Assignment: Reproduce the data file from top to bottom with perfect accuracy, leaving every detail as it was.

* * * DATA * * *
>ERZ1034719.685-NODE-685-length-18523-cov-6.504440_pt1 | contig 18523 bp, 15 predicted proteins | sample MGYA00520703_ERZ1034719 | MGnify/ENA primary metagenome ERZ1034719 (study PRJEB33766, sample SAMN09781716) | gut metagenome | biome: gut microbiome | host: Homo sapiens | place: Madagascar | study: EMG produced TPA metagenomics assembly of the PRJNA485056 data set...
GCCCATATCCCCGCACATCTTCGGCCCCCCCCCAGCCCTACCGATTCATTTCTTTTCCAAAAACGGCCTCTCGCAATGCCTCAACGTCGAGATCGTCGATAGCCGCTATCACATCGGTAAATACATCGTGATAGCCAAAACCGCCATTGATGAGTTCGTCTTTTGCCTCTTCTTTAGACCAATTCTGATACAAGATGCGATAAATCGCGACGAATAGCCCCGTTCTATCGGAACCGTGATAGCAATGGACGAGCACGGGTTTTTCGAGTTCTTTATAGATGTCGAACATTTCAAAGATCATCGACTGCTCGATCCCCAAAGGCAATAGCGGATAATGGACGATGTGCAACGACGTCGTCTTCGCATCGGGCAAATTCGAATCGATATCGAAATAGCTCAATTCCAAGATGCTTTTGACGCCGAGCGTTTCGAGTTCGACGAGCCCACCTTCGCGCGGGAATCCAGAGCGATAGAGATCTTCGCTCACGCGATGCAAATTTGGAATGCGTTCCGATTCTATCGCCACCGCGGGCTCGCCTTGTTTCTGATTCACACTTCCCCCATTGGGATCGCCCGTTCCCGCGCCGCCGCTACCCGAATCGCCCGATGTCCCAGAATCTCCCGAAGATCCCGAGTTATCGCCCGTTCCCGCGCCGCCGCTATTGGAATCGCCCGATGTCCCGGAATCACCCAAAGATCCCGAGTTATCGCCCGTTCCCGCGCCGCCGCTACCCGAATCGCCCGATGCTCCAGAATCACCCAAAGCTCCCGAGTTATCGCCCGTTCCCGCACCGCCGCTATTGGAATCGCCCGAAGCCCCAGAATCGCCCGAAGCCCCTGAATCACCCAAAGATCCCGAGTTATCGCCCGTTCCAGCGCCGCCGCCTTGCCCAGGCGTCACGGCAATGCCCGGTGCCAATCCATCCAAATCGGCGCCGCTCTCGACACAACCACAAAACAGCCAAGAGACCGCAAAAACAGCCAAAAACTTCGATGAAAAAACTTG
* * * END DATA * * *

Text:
>ERZ1034719.685-NODE-685-length-18523-cov-6.504440_pt1 | contig 18523 bp, 15 predicted proteins | sample MGYA00520703_ERZ1034719 | MGnify/ENA primary metagenome ERZ1034719 (study PRJEB33766, sample SAMN09781716) | gut metagenome | biome: gut microbiome | host: Homo sapiens | place: Madagascar | study: EMG produced TPA metagenomics assembly of the PRJNA485056 data set...
GCCCATATCCCCGCACATCTTCGGCCCCCCCCCAGCCCTACCGATTCATTTCTTTTCCAAAAACGGCCTCTCGCAATGCCTCAACGTCGAGATCGTCGATAGCCGCTATCACATCGGTAAATACATCGTGATAGCCAAAACCGCCATTGATGAGTTCGTCTTTTGCCTCTTCTTTAGACCAATTCTGATACAAGATGCGATAAATCGCGACGAATAGCCCCGTTCTATCGGAACCGTGATAGCAATGGACGAGCACGGGTTTTTCGAGTTCTTTATAGATGTCGAACATTTCAAAGATCATCGACTGCTCGATCCCCAAAGGCAATAGCGGATAATGGACGATGTGCAACGACGTCGTCTTCGCATCGGGCAAATTCGAATCGATATCGAAATAGCTCAATTCCAAGATGCTTTTGACGCCGAGCGTTTCGAGTTCGACGAGCCCACCTTCGCGCGGGAATCCAGAGCGATAGAGATCTTCGCTCACGCGATGCAAATTTGGAATGCGTTCCGATTCTATCGCCACCGCGGGCTCGCCTTGTTTCTGATTCACACTTCCCCCATTGGGATCGCCCGTTCCCGCGCCGCCGCTACCCGAATCGCCCGATGTCCCAGAATCTCCCGAAGATCCCGAGTTATCGCCCGTTCCCGCGCCGCCGCTATTGGAATCGCCCGATGTCCCGGAATCACCCAAAGATCCCGAGTTATCGCCCGTTCCCGCGCCGCCGCTACCCGAATCGCCCGATGCTCCAGAATCACCCAAAGCTCCCGAGTTATCGCCCGTTCCCGCACCGCCGCTATTGGAATCGCCCGAAGCCCCAGAATCGCCCGAAGCCCCTGAATCACCCAAAGATCCCGAGTTATCGCCCGTTCCAGCGCCGCCGCCTTGCCCAGGCGTCACGGCAATGCCCGGTGCCAATCCATCCAAATCGGCGCCGCTCTCGACACAACCACAAAACAGCCAAGAGACCGCAAAAACAGCCAAAAACTTCGATGAAAAAACTTG